Yucca faxoniana

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Spanish-dagger
Yucca torreyi fh 1180.18 TX B.jpg
Blooming, in Chihuahuan Desert habitat.
Scientific classification e
Kingdom: Plantae
Clade: Angiosperms
Clade: Monocots
Order: Asparagales
Family: Asparagaceae
Subfamily: Agavoideae
Genus: Yucca
Species: Y. faxoniana
Binomial name
Yucca faxoniana
Sarg.[1]
Synonyms[2]
  • Samuela faxonia Trel.
  • Samuela faxoniana Trel.
  • Sarcoyucca australis (Trel.) Linding.
  • Sarcoyucca macrocarpa (Torr.) Linding.
  • Yucca australis Trel. nom. illeg.
  • Yucca baccata var. macrocarpa Torr.
  • Yucca macrocarpa (Torr.) Coville nom. illeg.
  • Yucca torreyi Shafer nom. illeg.

Yucca faxoniana is a bladed evergreen shrub of the genus Yucca. It is known by the common names Faxon yucca[3] and Spanish-dagger.[3]

Taxonomy[edit]

A similar species has been called Yucca torreyi – a name given in 1908 by John Shafer.[1] The epithet commemorates John Torrey, a 19th century American botanist who designated this as a new variety in 1859.[4] Y. torreyi is now regarded as an illegitimate name; however sources differ as to the correct name, using either Yucca treculeana Carrière[5] or Y. faxoniana.[1]

Distribution[edit]

Yucca faxoniana is native to the Chihuahuan Desert region of northern Mexico, southern New Mexico, and southwestern Texas. Its range is centered around Big Bend National Park in the central Rio Grande valley in the Chihuahuan Desert. It is found mainly in the Mexican states of Chihuahua and Coahuila, but also minor locales of Durango and Nuevo León. It does not occur in the upper Rio Grande Basin section in central New Mexico, nor the lower third of the Rio Grande Valley towards the Gulf of Mexico.[3]

Description[edit]

The plant generally is a multitrunked shrub 3–10 feet (0.91–3.05 m) in height. They can be single trunked and tree-like to 20 feet (6.1 m) tall. The bladed leaves range from 2 to 4.5 feet (0.6 to 1.4 m) in length. The flowers, ivory to creamy white and bell shaped, are on a flower head up to 2 feet (0.6 m) long.[4]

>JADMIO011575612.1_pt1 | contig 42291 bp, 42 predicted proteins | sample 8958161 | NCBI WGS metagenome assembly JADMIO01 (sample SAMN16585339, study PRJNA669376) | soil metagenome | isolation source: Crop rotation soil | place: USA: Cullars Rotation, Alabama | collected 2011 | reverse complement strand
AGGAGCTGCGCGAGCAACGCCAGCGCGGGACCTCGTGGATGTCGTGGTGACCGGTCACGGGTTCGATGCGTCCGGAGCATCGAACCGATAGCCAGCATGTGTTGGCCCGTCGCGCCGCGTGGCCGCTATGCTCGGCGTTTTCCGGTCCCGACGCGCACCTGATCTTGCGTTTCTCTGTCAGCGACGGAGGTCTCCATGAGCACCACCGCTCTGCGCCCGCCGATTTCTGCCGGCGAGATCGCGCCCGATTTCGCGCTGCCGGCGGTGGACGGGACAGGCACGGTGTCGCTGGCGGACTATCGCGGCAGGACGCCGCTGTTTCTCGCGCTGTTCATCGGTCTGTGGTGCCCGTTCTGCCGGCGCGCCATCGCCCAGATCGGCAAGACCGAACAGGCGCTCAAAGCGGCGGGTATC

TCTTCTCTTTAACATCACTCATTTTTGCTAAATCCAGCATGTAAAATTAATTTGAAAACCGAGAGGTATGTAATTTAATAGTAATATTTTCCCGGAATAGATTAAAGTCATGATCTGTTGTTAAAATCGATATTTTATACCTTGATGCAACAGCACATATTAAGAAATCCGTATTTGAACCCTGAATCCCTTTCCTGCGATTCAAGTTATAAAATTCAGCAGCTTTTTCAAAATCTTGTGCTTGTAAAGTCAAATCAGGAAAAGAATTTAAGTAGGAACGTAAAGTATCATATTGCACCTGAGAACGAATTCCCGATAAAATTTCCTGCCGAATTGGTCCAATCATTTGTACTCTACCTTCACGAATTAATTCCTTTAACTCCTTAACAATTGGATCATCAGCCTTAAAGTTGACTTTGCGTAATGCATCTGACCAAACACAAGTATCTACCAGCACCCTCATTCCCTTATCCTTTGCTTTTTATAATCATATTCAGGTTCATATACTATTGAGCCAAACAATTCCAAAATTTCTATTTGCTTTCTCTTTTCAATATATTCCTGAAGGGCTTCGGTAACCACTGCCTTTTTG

Uses[edit]

Yucca torreyi fruit was used by the Apache people as a food source, raw and prepared in various ways. They also used the plant leaves as a fiber in basketry, cloth, mats, ropes, and sandals. The roots were used as a red pattern element in baskets.[4][6]

References[edit]

  1. ^ a b c "Yucca faxoniana". World Checklist of Selected Plant Families. The Board of Trustees of the Royal Botanic Gardens, Kew. Retrieved 27 February 2012. 
  2. ^ "The Plant List: A Working List of All Plant Species". Retrieved 26 January 2014. 
  3. ^ a b c GRIN. "Yucca faxoniana information from NPGS/GRIN". Taxonomy for Plants. National Germplasm Resources Laboratory, Beltsville, Maryland: USDA, ARS, National Genetic Resources Program. 
  4. ^ a b c NPIN — Johnson. Accessed September 15, 2012
  5. ^ Flora of North America Editorial Committee, ed. (1982 onwards), "Yucca treculeana", Flora of North America, Oxford University Press 
  6. ^ University of Michigan - Dearborn: Native American Ethnobotany — Yucca torreyi . accessed 9.15.2012
  • Little. Atlas of United States Trees, Volume 3, Minor Western Hardwoods, Little, Elbert L, 1976, US Government Printing Office. Library of Congress No. 79-653298. Map 209, Yucca torreyi.

External links[edit]